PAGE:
It was a wonderfully refreshing and energizing ladies retreat and I’m so glad I could attend!  Dan did a great job at home with the kids all weekend, even without any internet connection (RVA’s internet went out on Friday afternoon and didn’t come back on until late morning on Monday).  He even hosted Caring Community on Saturday night and had lunch duty in the cafeteria on Sunday.  In fact, he did SUCH a good job, I may need to make retreats a more common practice. 

Wednesday, January 23, 2013

The days are long but the years are fast

In this season of our lives, the days do seem long.  In fact, sometimes they seem longer now than ever before.  We are certainly busier now than ever before with most days and evenings scheduled for the next eight weeks of term.

I know people say that it goes by like a blink, that before your eyes children turn 10, then 18, and then 25 and wedding bells chime.  But in the midst of piles of legos and messy diapers and snotty noses and “mommy, I need this” and “please stop touching that,” some days seem never-ending. 


Sometimes it seems trite and mundane to be blogging about the very same motherhood struggles and issues I would be if I were back in the states, as if I should only be posting on life-changing ministry happening here in Kenya.  But so much of what I do on a daily basis is struggle through this thing called motherhood and on some days, it really is a struggle. 

Christina Fox, over at The Gospel Coalition writes:

I want to speak the gospel into my son's heart. I want to show him Jesus and his need for a Savior. I want him to know that because of Jesus, he can come before God, messes and all. But so often my efforts at pointing him to the gospel fail in the midst of the heated moments and frustrating circumstances. I stumble through, feeling awkward and forced. And in his heightened emotional state, I don't know that he hears anything I say.  But God is gracious and fills in those gaps left by my imperfect parenting….

I would encourage you, especially if you find yourself in the same season of parenting that I am in, to read this post.  It did my soul good after a string of similar days.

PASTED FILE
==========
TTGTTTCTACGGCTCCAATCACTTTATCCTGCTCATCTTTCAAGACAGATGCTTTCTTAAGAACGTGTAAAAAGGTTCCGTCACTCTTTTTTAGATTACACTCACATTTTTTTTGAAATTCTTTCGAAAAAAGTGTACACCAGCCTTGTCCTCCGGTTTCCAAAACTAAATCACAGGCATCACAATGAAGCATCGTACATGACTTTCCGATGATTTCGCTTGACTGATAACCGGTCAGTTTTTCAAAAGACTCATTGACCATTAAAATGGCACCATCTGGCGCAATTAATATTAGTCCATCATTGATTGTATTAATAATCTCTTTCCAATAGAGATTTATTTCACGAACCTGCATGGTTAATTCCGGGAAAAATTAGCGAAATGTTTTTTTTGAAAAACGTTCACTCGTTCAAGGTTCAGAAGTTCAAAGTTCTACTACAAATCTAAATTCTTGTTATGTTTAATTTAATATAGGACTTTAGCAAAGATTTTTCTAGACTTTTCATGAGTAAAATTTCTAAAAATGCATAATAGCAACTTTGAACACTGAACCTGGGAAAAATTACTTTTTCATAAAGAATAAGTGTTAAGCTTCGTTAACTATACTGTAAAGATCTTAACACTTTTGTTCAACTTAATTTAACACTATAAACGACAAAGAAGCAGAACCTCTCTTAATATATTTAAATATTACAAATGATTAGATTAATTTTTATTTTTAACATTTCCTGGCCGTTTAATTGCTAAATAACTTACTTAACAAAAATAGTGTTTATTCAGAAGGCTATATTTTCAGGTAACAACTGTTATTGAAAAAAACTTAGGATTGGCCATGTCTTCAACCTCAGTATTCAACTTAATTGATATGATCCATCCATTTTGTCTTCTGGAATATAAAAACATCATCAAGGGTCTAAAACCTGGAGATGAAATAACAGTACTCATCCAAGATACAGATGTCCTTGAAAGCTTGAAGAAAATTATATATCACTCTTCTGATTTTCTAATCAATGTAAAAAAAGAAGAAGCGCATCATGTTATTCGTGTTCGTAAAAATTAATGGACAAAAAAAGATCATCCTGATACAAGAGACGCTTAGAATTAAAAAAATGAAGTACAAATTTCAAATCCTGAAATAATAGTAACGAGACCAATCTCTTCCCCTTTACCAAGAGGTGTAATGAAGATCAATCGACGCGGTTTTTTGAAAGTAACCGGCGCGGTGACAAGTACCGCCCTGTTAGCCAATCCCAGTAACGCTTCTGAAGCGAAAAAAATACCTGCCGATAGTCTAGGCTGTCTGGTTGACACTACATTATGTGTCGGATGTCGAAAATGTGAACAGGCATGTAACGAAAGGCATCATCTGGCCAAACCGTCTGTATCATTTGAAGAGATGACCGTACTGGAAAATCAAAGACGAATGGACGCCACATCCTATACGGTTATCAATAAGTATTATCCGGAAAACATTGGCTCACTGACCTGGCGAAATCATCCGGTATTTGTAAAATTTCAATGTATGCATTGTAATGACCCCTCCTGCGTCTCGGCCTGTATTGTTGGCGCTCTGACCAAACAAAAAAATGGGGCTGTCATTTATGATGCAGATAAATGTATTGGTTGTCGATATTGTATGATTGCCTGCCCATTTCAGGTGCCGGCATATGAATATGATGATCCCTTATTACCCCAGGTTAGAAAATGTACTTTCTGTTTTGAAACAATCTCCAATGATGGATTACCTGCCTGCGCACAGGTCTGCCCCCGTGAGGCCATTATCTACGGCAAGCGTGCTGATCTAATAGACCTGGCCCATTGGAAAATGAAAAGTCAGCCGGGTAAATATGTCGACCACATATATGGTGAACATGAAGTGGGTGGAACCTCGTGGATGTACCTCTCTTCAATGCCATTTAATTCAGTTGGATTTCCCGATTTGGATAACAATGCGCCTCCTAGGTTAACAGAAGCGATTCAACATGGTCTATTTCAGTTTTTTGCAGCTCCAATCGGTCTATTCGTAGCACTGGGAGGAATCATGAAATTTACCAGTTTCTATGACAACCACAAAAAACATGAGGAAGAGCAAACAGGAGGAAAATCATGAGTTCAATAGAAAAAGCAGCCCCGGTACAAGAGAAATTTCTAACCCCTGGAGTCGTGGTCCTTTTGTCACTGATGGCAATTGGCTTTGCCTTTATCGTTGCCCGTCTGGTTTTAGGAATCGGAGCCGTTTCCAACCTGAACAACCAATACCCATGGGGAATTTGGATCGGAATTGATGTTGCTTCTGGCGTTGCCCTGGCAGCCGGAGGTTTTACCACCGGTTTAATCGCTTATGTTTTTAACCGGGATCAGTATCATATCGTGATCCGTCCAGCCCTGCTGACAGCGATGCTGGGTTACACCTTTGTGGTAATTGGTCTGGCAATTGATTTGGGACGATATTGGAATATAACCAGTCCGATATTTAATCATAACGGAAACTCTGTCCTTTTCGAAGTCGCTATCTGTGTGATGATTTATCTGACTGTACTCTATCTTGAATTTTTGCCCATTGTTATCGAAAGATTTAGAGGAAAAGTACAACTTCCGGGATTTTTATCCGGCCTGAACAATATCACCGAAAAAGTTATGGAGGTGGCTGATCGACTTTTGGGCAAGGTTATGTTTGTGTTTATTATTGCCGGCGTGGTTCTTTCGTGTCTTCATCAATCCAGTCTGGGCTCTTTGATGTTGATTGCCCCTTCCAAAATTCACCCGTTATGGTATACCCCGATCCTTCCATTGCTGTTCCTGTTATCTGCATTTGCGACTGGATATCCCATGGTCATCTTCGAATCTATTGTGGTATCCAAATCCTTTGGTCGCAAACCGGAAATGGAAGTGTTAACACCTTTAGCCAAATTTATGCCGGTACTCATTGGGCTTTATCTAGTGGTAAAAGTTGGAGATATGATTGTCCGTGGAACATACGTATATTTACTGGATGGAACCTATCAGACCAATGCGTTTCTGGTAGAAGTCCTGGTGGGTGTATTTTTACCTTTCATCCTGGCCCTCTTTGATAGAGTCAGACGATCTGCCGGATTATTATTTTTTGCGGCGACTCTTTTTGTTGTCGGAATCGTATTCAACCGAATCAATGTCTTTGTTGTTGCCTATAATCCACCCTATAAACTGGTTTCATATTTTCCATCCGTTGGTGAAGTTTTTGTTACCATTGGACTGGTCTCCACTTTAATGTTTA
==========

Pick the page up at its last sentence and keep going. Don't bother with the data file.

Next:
And you know how Ann speaks my heart over and over with her faithfulness and her giftedness at writing about the Truth.  I’ve read this post before and I read it again today and remember:

Motherhood is a hallowed place because children aren’t commonplace. Co-laboring over the sculpting of souls is a sacred vocation, a humbling privilege.  Never forget.



Grace and peace to you today.  And may all you do be for His glory. And pray that for me as well,


Thursday, January 17, 2013

Pray for Kenya


The primaries for Kenya’s Presidential election are being held today.  After today, there can be no additional nominees for the presidency. Candidates can not simply switch parties and re-run as they’ve been allowed to in the past.  There is no indication currently that there will be trouble in the next few days, but if the past election is anything to go by, we can assume political rallies and demonstrations will take place.  Most will be uneventful, some may turn violent.

Of course, RVA has been through numerous election cycles, but many people have the most recent one in mind, five years ago.  Nearly half of the staff here at RVA served here during the 2008 post-election violence that rocked the nation of Kenya, leaving about 1,200 Kenyans dead and hundreds of thousands more displaced.  Though AIM enforced travel restrictions with concern for members’ safety and RVA delayed the start of second term by three weeks, Westerners were not a target and are not anticipated to be a target this time around. 


Kenya is largely a more-stable nation in East Africa with an economy that has been doing reasonably well in recent years.  A lot of their stability and the stability of surrounding nations hinges on the legitimacy and success of this election on March 4th. 

So as you think of it, pray for Kenya.  Pray specifically for those in leadership here and pray for the grace of God to just pour on this country in the coming months.  Pray for our Kenyan friends mentioned here by name if you would.


We count ourselves privileged to serve here with a mission organization who has been in Africa for over 100 years at a school with a 100+ year history as well.  Likewise, we count ourselves blessed to serve a risen Savior who has ordained everyday before one of them came to be. 


And if you’re looking for more information, the council on foreign relations posted an article on the upcoming elections.  And a closer look at RVA life during the January 2008 situation can be found here, here, and here.

Tuesday, January 15, 2013

First Day of Preschool


On Monday, the boys started preschool here at RVA. They were so excited – they were up & dressed by 7:30.  Ethan & Nate will go to preschool two days a week this term and next.  It will be run as a co-op, with the six moms taking turns teaching in teams of two.  We have nine 3-5 year olds.



Starting preschool in January here in Kenya is a little different than starting preschool in January in Pennsylvania.  We slipped on shoes, grabbed our bags and set out to walk to school.  We didn’t have to bundle up, warm the car, load everyone & buckle carseats.  It was fabulous.  


While they were at school, I swung by the Main Office and picked up a Kindergarten application for Ethan. We will have a school-age child come August.  Crazy.